Safety aspects related to the application of procedures and to the adoption of defenses, where the design of the system is inadequate to achieve a given safety level.

 

2.2.3 IFATCA Policy in relation to intrinsic safety and airport and airspace design is:

IFATCA recommends that all parties involved in airport and airspace design address intrinsic safety with the highest priority.

 

2.2.4 The Policy on MMO is based on the above definitions of intrinsic- and tactical safety.


2.3 IFATCA Policy on Mode S

2.3.1 Current Policy on Mode S contains the following statement;

Where Mixed Mode operations are conducted simulations and training must be provided to all concerned.

 

2.3.2 First of all, the MMO in this Policy Statement refers to the combination of Mode S and other surveillance sources in one area of controller responsibility, with different procedures for ATC. Therewith it fits in the definition and is considered as MMO.

2.3.3 Let us consider the introduction of Mode S in an environment where other surveillance is already in use. In this case the second Policy Statement on MMO is applicable:

Introductions of new Mixed Mode Operations should be avoided by creating intrinsically safe solutions.

 

If MMO is avoided by the creation of intrinsically safe solutions, then there also is no need for simulations and training for all concerned.

2.3.4 Then we consider a situation in which the implementation of Mode S as additional surveillance next to e.g. Secondary Surveillance Radar (SSR) has taken place and the MMO already is operational. In this case the following two Policy Statements on MMO are valid:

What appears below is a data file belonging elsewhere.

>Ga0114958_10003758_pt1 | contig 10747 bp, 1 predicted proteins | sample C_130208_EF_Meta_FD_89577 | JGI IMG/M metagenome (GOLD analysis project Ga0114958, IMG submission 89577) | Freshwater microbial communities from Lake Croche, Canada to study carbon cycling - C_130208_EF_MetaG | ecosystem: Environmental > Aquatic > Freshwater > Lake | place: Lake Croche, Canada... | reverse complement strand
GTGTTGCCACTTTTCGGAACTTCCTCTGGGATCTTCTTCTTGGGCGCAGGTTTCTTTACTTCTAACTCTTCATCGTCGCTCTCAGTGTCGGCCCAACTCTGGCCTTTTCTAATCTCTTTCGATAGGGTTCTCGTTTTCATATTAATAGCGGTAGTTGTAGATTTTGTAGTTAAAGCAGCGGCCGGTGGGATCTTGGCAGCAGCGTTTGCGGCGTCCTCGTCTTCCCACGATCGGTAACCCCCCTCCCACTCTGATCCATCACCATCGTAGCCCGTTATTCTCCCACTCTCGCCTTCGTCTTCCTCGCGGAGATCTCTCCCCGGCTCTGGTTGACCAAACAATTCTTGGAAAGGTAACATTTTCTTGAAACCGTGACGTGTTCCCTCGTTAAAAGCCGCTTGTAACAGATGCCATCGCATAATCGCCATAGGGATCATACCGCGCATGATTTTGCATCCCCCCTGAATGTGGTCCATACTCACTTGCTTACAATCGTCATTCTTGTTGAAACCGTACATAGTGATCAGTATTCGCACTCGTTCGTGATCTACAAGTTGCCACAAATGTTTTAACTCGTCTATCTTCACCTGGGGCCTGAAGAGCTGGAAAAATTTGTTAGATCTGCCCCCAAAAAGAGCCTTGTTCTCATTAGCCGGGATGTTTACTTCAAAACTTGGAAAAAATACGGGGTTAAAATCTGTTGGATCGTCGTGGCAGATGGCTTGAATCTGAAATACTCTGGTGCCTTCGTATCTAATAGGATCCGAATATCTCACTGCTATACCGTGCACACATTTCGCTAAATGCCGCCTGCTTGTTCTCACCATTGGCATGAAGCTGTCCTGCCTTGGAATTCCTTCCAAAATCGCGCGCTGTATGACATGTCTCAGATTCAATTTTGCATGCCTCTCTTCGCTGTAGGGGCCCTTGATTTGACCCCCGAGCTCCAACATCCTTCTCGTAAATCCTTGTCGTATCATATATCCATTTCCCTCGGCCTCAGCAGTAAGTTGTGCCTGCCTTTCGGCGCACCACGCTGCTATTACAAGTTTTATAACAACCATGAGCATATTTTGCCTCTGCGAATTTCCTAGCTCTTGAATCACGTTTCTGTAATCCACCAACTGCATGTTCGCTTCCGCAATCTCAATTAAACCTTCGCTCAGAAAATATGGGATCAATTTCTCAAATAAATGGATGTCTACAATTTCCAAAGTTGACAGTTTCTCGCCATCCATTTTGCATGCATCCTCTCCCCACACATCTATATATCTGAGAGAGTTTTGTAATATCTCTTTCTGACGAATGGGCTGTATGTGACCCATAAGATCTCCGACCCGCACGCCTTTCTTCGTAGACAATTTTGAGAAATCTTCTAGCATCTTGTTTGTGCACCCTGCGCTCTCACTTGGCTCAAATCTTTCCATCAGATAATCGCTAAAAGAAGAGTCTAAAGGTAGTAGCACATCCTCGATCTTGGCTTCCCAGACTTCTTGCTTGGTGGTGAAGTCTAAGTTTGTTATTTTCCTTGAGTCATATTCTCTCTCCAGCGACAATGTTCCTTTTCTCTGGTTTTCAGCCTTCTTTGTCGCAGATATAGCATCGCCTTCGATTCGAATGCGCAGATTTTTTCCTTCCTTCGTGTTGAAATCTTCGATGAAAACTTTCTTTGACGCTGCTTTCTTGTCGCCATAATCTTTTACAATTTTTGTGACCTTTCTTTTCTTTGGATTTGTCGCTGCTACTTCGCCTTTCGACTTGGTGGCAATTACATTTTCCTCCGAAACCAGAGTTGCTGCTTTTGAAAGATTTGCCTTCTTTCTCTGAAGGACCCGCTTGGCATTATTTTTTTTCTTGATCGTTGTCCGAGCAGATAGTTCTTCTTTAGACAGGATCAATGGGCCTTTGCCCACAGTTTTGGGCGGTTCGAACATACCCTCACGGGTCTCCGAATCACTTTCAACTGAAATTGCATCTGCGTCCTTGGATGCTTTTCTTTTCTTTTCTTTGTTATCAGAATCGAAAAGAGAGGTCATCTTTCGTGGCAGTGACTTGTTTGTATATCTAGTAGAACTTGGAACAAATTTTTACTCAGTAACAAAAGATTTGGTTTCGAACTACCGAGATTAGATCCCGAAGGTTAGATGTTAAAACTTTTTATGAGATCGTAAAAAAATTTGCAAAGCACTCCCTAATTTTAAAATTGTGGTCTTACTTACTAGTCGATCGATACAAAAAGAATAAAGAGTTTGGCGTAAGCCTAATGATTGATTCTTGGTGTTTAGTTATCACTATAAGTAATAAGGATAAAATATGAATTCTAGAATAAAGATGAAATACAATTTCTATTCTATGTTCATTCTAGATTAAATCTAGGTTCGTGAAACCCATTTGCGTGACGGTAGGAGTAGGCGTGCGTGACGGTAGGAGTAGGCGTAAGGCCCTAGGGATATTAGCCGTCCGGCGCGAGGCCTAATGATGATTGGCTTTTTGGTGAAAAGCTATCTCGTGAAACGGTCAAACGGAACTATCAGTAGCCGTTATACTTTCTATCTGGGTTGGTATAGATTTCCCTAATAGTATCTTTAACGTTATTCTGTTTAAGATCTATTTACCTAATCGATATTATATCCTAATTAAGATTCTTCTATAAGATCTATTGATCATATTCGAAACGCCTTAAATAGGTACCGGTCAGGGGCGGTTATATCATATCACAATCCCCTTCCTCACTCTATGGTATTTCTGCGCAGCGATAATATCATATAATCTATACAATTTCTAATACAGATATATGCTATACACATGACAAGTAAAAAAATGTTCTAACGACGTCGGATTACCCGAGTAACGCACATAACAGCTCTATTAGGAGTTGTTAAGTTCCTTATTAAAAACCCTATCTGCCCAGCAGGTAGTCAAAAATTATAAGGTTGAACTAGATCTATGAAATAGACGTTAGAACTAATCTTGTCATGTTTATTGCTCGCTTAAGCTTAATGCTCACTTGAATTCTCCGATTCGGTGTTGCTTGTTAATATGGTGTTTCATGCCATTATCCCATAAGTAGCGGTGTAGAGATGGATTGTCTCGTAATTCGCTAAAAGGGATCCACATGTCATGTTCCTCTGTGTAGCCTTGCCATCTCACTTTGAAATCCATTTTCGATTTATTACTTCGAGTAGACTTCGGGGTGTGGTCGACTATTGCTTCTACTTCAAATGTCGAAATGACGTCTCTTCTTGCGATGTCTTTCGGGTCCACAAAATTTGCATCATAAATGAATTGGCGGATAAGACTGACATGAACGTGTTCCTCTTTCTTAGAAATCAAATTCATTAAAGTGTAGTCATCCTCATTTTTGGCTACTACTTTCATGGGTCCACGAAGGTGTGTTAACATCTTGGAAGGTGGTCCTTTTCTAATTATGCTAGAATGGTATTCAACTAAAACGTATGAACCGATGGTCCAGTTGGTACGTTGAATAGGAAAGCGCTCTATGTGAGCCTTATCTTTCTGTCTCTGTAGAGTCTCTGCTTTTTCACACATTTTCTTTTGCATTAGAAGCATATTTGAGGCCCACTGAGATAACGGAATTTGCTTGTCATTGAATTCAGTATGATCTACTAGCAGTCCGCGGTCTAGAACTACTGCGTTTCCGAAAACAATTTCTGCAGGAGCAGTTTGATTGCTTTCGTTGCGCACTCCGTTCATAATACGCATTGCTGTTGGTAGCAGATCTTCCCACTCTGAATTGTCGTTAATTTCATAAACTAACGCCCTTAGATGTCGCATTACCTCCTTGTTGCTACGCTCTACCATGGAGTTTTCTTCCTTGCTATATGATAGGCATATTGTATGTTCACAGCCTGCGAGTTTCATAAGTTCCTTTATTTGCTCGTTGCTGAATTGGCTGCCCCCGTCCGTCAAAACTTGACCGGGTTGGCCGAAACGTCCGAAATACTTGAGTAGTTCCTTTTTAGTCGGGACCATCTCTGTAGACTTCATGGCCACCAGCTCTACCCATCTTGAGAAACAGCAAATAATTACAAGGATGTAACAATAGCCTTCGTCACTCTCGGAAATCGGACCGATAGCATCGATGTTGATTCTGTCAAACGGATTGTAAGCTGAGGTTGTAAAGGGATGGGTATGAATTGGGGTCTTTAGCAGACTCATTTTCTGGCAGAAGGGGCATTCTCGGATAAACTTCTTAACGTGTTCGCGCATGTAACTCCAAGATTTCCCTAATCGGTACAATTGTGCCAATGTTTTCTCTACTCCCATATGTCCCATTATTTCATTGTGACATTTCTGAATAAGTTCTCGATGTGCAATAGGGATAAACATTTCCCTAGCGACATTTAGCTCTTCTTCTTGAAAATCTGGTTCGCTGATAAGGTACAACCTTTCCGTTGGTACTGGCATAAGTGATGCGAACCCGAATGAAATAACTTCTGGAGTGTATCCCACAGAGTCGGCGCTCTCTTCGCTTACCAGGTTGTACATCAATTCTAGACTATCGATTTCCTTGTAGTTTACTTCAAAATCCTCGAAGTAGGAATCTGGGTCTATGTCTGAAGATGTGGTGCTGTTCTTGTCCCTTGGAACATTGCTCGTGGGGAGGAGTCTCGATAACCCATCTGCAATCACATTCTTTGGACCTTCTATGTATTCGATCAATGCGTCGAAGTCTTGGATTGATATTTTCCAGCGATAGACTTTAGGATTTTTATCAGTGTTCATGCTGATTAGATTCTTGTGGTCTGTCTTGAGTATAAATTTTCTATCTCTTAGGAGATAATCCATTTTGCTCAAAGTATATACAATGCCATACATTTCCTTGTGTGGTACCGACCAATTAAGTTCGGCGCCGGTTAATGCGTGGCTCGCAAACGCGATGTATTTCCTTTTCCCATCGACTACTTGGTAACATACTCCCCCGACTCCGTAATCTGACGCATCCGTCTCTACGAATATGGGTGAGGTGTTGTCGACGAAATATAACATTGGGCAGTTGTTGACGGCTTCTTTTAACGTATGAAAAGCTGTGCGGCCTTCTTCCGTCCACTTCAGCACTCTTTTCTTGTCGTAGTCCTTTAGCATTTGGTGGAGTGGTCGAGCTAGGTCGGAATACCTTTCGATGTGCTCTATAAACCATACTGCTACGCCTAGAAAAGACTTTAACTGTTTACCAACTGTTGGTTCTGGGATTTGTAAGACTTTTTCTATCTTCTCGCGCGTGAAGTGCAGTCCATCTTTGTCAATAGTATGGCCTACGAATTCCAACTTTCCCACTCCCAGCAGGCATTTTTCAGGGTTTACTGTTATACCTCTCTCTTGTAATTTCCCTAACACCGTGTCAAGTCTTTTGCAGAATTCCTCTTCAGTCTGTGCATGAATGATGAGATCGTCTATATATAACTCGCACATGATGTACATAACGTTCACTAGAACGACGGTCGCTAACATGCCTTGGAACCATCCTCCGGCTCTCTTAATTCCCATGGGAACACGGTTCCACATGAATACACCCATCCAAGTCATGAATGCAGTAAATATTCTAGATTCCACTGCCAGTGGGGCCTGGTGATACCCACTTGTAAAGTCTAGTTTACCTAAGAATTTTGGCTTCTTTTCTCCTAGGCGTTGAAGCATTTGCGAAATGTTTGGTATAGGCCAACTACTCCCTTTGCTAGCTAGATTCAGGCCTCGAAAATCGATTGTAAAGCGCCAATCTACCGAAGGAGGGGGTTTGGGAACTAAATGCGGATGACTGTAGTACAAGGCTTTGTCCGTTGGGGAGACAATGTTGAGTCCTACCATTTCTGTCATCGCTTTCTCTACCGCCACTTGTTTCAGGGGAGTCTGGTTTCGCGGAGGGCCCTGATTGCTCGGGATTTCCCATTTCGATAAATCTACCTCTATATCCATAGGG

Efforts should be undertaken to reduce existing Mixed Mode Operations by creating intrinsically safe solutions.

When safety of a Mixed Mode Operation cannot be completely managed at an intrinsic level, assessment must take place that the change in the ATM system does not increase controller workload to an unacceptable level.

 

Firstly and ideally, efforts must be undertaken to eliminate the MMO. This could be done by eliminating the difference in procedures, and is the easiest solution to ATC.

If the ideal solution cannot be implemented and therefore MMO cannot be avoided, then assessment must take place to avoid the situation in which the controller’s workload is increased to an unacceptable level. Part of this assessment can be simulations and training, but there are other ways to manage this workload e.g. airspace capacity limitations and/or system support. Policy on MMO covers a greater range of solutions, but certainly includes simulations and training.

2.3.5 IFATCA Policy on MMO is much broader and certainly covers the requirement mentioned in the above Mode S Policy Statement. The latter is therefore recommended for deletion.


2.4 IFATCA Policy on Mixing Data Link Equipages

2.4.1 Policy on mixing data link equipages consists of two Policy Statements. The first is as follows;

Controllers must not be required to utilize more than one operationally disparate Datalink system in any unit of airspace. If aircraft equipped with more than one type of Datalink functionality are operating in the same airspace, the interface presented to the controller must be functionally identical.

 

2.4.1.1 The use of more than one operationally disparate data link system in any unit of airspace is only considered MMO if there are different procedures associated with each of these data link systems.

2.4.1.2 The first part of the statement is very restrictive and does not allow for multiple data link system in on unit of airspace at all. This appears to contradict the Policy on MMO, where a more pragmatic and realistic approach is taken. The above data link statement needs to be amended or deleted in light of this, more recent, MMO Policy.

2.4.1.3 Let us consider an operational environment in which more than one operationally data link system are in use in any unit of airspace, e.g. the use of Future Air Navigation System (FANS)-1/A and Aeronautical Telecommunications Network (ATN) in a single unit of airspace controller by Maastricht Upper Area Control Centre (MUAC). The data link Policy Statement above simply considers this situation unacceptable.